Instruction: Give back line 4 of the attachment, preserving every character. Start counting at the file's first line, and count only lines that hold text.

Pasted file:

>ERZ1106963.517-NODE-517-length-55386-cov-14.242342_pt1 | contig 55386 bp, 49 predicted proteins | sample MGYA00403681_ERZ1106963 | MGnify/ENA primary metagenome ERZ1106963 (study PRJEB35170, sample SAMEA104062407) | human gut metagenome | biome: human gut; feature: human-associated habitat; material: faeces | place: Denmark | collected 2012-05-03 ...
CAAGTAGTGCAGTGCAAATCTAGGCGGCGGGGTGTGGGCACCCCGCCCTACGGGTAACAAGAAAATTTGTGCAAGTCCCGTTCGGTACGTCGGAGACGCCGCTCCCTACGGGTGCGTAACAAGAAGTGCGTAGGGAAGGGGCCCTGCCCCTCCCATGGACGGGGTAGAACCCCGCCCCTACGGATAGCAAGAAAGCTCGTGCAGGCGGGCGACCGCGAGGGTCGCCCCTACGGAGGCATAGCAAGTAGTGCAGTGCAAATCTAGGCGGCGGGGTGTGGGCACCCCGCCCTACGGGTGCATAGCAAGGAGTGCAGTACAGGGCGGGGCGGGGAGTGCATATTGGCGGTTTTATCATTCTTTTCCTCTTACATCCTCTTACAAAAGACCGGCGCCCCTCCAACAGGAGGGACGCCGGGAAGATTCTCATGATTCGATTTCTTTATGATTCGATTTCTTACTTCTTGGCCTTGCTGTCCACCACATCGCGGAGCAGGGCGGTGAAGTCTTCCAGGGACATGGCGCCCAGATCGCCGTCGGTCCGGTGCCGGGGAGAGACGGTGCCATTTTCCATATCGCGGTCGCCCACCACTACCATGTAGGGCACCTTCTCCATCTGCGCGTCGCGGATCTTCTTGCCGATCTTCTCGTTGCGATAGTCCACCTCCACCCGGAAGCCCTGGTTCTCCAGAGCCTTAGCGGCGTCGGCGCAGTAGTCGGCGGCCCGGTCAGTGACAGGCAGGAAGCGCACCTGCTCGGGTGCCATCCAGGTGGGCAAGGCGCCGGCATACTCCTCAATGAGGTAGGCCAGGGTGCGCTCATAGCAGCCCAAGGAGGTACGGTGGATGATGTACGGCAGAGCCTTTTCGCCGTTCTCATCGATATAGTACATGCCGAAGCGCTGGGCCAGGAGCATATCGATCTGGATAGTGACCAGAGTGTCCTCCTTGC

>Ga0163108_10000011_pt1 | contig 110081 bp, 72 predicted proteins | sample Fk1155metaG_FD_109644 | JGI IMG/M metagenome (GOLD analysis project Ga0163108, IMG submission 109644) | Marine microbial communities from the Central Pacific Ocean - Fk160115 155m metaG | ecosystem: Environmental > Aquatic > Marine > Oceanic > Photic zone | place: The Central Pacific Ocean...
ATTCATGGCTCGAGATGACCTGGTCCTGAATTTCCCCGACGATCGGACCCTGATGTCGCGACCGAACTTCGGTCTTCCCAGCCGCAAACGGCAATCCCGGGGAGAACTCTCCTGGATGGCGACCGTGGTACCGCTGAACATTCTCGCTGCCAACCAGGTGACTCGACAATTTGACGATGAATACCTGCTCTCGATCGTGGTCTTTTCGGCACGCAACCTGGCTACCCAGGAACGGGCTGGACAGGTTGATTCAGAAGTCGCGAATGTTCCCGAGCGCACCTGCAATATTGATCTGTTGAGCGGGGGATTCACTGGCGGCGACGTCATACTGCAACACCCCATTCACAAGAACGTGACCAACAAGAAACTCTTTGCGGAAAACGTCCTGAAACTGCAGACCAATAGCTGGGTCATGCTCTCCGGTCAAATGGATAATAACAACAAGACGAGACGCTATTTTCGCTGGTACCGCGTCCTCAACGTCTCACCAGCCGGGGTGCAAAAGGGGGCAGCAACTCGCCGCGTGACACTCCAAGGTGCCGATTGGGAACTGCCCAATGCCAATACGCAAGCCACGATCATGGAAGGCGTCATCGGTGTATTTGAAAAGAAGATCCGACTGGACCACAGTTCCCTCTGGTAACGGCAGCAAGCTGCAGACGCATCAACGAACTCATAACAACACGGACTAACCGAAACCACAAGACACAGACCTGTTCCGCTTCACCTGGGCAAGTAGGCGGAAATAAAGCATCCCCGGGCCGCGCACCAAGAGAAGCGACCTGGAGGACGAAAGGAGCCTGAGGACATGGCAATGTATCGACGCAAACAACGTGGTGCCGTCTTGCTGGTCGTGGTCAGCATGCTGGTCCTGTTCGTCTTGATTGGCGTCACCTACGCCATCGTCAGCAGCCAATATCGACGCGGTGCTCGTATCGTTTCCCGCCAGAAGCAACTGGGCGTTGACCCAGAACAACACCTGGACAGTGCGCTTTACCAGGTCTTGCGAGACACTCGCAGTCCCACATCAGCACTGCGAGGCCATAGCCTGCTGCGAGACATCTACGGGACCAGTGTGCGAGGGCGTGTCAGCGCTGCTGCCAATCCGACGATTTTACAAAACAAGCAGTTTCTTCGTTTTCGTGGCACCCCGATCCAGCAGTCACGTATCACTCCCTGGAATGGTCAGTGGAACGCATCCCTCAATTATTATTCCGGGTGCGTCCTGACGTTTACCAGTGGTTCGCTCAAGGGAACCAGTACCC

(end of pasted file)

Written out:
ATTCATGGCTCGAGATGACCTGGTCCTGAATTTCCCCGACGATCGGACCCTGATGTCGCGACCGAACTTCGGTCTTCCCAGCCGCAAACGGCAATCCCGGGGAGAACTCTCCTGGATGGCGACCGTGGTACCGCTGAACATTCTCGCTGCCAACCAGGTGACTCGACAATTTGACGATGAATACCTGCTCTCGATCGTGGTCTTTTCGGCACGCAACCTGGCTACCCAGGAACGGGCTGGACAGGTTGATTCAGAAGTCGCGAATGTTCCCGAGCGCACCTGCAATATTGATCTGTTGAGCGGGGGATTCACTGGCGGCGACGTCATACTGCAACACCCCATTCACAAGAACGTGACCAACAAGAAACTCTTTGCGGAAAACGTCCTGAAACTGCAGACCAATAGCTGGGTCATGCTCTCCGGTCAAATGGATAATAACAACAAGACGAGACGCTATTTTCGCTGGTACCGCGTCCTCAACGTCTCACCAGCCGGGGTGCAAAAGGGGGCAGCAACTCGCCGCGTGACACTCCAAGGTGCCGATTGGGAACTGCCCAATGCCAATACGCAAGCCACGATCATGGAAGGCGTCATCGGTGTATTTGAAAAGAAGATCCGACTGGACCACAGTTCCCTCTGGTAACGGCAGCAAGCTGCAGACGCATCAACGAACTCATAACAACACGGACTAACCGAAACCACAAGACACAGACCTGTTCCGCTTCACCTGGGCAAGTAGGCGGAAATAAAGCATCCCCGGGCCGCGCACCAAGAGAAGCGACCTGGAGGACGAAAGGAGCCTGAGGACATGGCAATGTATCGACGCAAACAACGTGGTGCCGTCTTGCTGGTCGTGGTCAGCATGCTGGTCCTGTTCGTCTTGATTGGCGTCACCTACGCCATCGTCAGCAGCCAATATCGACGCGGTGCTCGTATCGTTTCCCGCCAGAAGCAACTGGGCGTTGACCCAGAACAACACCTGGACAGTGCGCTTTACCAGGTCTTGCGAGACACTCGCAGTCCCACATCAGCACTGCGAGGCCATAGCCTGCTGCGAGACATCTACGGGACCAGTGTGCGAGGGCGTGTCAGCGCTGCTGCCAATCCGACGATTTTACAAAACAAGCAGTTTCTTCGTTTTCGTGGCACCCCGATCCAGCAGTCACGTATCACTCCCTGGAATGGTCAGTGGAACGCATCCCTCAATTATTATTCCGGGTGCGTCCTGACGTTTACCAGTGGTTCGCTCAAGGGAACCAGTACCC